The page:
“This bank would bribe God.” These words of a former employee of the disgraced Bank of Credit and Commerce International (BCCI) sum up one of the most rotten global financial institutions.
BCCI pitched itself as a top bank for the Third World, but its spectacular collapse would reveal a web of transnational corruption and a playground for dictators, drug lords and terrorists.
It was one of the largest banks cutting across 69 countries and its aftermath would cause despair to innocent depositors, including Kenyans.
BCCI, which had $20 billion (Sh2.1 trillion in today’s exchange rate) assets globally, was revealed to have lost more than its entire capital.
The bank was founded in 1972 by the crafty Pakistani banker Agha Hasan Abedi.
He was loved in his homeland for his charitable acts but would go on to break every rule known to God and man.
In 1991, the Bank of England (BoE) froze its assets, citing large-scale fraud running for several years. This would see the bank cease operations in multiple countries. The Luxembourg-based BCCI was 77 per cent owned by the Gulf Emirate of Abu Dhabi.  
BoE investigations had unearthed laundering of drugs money, terrorism financing and the bank boasted of having high-profile customers such as Panama’s former strongman Manual Noriega as customers.
The Standard, quoting “highly placed” sources reported that Abu Dhabi ruler Sheikh Zayed Sultan would act as guarantor to protect the savings of Kenyan depositors.
The bank had five branches countrywide and panic had gripped depositors on the state of their money.
Central Bank of Kenya (CBK) would then move to appoint a manager to oversee the operations of the BCCI operations in Kenya.
It sent statements assuring depositors that their money was safe.
The Standard reported that the Sheikh would be approaching the Kenyan and other regional subsidiaries of the bank to urge them to maintain operations and assure them of his personal support.
It was said that contact between CBK and Abu Dhabi was “likely.”
This came as the British Ambassador to the UAE Graham Burton implored the gulf state to help compensate Britons, and the Indian government also took similar steps.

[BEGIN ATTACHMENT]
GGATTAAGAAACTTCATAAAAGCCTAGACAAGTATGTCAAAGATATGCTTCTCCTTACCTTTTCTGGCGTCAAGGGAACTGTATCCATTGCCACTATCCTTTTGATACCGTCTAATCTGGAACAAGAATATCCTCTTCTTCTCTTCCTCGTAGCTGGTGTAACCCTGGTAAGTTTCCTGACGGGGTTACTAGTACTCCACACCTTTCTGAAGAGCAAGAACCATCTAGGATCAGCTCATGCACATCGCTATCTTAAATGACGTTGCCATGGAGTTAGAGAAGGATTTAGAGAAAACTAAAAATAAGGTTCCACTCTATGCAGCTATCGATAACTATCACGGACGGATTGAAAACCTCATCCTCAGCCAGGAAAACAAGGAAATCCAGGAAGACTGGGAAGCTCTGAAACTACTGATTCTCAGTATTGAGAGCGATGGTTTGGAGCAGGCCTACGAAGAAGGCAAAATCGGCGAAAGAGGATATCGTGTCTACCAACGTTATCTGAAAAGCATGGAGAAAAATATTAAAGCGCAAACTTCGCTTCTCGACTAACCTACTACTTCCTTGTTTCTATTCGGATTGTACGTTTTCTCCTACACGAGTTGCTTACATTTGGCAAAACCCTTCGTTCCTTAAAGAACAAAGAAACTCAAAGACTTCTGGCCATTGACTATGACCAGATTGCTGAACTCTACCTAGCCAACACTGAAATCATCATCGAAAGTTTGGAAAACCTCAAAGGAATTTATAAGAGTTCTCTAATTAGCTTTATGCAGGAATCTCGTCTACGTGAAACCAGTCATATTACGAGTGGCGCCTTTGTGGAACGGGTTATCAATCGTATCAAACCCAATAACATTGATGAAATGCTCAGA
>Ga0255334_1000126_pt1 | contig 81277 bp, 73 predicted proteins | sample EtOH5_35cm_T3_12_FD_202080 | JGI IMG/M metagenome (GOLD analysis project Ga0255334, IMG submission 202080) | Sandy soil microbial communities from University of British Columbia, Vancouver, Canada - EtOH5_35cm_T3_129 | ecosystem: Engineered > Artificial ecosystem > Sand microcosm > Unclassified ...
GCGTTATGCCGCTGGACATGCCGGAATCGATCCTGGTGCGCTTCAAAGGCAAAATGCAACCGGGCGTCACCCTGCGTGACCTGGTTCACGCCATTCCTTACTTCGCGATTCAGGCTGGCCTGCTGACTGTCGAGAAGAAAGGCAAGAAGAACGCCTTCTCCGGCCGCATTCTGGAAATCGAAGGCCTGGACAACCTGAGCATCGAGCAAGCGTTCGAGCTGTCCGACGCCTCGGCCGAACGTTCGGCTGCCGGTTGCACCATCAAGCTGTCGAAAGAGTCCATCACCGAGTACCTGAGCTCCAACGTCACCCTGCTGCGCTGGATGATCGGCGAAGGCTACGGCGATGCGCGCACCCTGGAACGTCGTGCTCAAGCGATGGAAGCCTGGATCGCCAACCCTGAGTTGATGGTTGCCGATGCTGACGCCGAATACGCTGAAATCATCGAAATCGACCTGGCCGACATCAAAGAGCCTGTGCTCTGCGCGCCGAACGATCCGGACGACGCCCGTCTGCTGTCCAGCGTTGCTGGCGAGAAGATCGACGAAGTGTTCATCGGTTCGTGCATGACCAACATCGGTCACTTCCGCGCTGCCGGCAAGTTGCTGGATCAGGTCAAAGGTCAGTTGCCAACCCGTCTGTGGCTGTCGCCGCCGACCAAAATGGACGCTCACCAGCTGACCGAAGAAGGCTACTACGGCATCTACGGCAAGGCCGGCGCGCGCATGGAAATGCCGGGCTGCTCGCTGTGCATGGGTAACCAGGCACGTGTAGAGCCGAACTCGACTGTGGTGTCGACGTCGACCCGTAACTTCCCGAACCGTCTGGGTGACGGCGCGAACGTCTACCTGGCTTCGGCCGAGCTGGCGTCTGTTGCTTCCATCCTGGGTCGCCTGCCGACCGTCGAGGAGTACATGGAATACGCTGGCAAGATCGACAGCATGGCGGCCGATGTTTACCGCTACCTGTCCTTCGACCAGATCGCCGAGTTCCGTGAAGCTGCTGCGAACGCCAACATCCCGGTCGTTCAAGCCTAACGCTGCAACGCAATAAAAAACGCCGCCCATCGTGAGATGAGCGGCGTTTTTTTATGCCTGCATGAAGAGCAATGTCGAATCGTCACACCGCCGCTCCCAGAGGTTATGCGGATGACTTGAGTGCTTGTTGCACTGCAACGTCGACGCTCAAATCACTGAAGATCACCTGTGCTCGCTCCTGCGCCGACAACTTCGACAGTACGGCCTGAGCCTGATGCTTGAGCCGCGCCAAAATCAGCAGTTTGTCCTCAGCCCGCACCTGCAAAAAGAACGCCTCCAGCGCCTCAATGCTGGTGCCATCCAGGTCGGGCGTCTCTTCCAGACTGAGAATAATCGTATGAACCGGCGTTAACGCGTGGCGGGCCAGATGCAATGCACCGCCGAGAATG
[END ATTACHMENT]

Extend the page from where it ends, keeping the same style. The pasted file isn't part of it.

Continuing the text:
The collapse of BCCI was, however, not expect to badly hit the Kenyan banking system. This was during the sleazy 1990s when Kenya’s banking system was badly tested. It was the era of high graft and “political banks,” where the institutions fraudulently lent to firms belonging or connected to politicians, who were sometimes also shareholders.
And even though the impact was expected to be minimal, it was projected that a significant number of depositors would transfer funds from Asian and Arab banks to other local institutions.
“Confidence in Arab banking has taken a serious knock,” the “highly placed” source told The Standard.
BCCI didn’t go down without a fight. It accused the British government of a conspiracy to bring down the Pakistani-run bank.  The Sheikh was said to be furious and would later engage in a protracted legal battle with the British.
“It looks to us like a Western plot to eliminate a successful Muslim-run Third World Bank. We know that it often acted unethically. But that is no excuse for putting it out of business, especially as the Sultan of Abu Dhabi had agreed to a restructuring plan,” said a spokesperson for British Asians.
A CBK statement signed by then-Deputy Governor Wanjohi Murithi said it was keenly monitoring affairs of the mother bank and would go to lengths to protect Kenyan depositors.
“In this respect, the CBK has sought and obtained the assurance of the branch’s management that the interests of depositors are not put at risk by the difficulties facing the parent company and that the bank will meet any withdrawal instructions by depositors in the normal course of business,” said Mr Murithi.
CBK added that it had maintained surveillance of the local branch and was satisfied with its solvency and liquidity.
This was meant to stop Kenyans from making panic withdrawals.
For instance, armed policemen would be deployed at the bank’s Nairobi branch on Koinange Street after the bank had announced it would shut its Kenyan operations.
In Britain, thousands of businesses owned by British Asians were on the verge of financial ruin following the closure of BCCI.
Their firms held almost half of the 120,000 bank accounts registered with BCCI in Britain. 
The African Development Bank was also not spared from this mess, with the bulk of its funds deposited and BCCI and stood to lose every coin.
Criminal culture
In Britain, local authorities from Scotland to the Channel Islands are said to have lost over £100 million (Sh15.2 billion in today’s exchange rate).
The biggest puzzle remained how BCCI was allowed by BoE and other monetary regulation authorities globally to reach such levels of fraudulence.
This was despite the bank being under tight watch owing to the conviction of some of its executives on narcotics laundering charges in the US.
Coast politician, the late Shariff Nassir, would claim that five primary schools in Mombasa lost nearly Sh1 million and appealed to then Education Minister George Saitoti to help recover the savings. Then BoE Governor Robin Leigh-Pemberton condemned it as so deeply immersed in fraud that rescue or recovery – at least in Britain – was out of the question.
“The culture of the bank is criminal,” he said. The bank was revealed to have targeted the Third World and had created several “institutional devices” to promote its operations in developing countries.
These included the Third World Foundation for Social and Economic Studies, a British-registered charity.